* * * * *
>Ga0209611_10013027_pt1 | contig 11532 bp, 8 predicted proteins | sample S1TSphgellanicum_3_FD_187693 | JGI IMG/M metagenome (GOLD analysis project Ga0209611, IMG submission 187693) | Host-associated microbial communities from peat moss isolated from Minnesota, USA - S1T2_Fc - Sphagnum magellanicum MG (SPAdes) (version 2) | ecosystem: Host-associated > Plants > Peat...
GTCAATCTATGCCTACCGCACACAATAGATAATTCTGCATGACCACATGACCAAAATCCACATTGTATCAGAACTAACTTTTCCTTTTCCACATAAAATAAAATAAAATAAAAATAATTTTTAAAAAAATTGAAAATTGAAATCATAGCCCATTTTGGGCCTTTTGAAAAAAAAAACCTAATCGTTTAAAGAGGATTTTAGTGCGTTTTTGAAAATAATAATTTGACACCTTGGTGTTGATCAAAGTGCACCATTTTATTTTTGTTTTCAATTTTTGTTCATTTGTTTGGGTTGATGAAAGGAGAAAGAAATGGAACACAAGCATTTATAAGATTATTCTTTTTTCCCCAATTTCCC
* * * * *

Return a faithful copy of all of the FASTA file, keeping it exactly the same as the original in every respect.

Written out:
>Ga0209611_10013027_pt1 | contig 11532 bp, 8 predicted proteins | sample S1TSphgellanicum_3_FD_187693 | JGI IMG/M metagenome (GOLD analysis project Ga0209611, IMG submission 187693) | Host-associated microbial communities from peat moss isolated from Minnesota, USA - S1T2_Fc - Sphagnum magellanicum MG (SPAdes) (version 2) | ecosystem: Host-associated > Plants > Peat...
GTCAATCTATGCCTACCGCACACAATAGATAATTCTGCATGACCACATGACCAAAATCCACATTGTATCAGAACTAACTTTTCCTTTTCCACATAAAATAAAATAAAATAAAAATAATTTTTAAAAAAATTGAAAATTGAAATCATAGCCCATTTTGGGCCTTTTGAAAAAAAAAACCTAATCGTTTAAAGAGGATTTTAGTGCGTTTTTGAAAATAATAATTTGACACCTTGGTGTTGATCAAAGTGCACCATTTTATTTTTGTTTTCAATTTTTGTTCATTTGTTTGGGTTGATGAAAGGAGAAAGAAATGGAACACAAGCATTTATAAGATTATTCTTTTTTCCCCAATTTCCC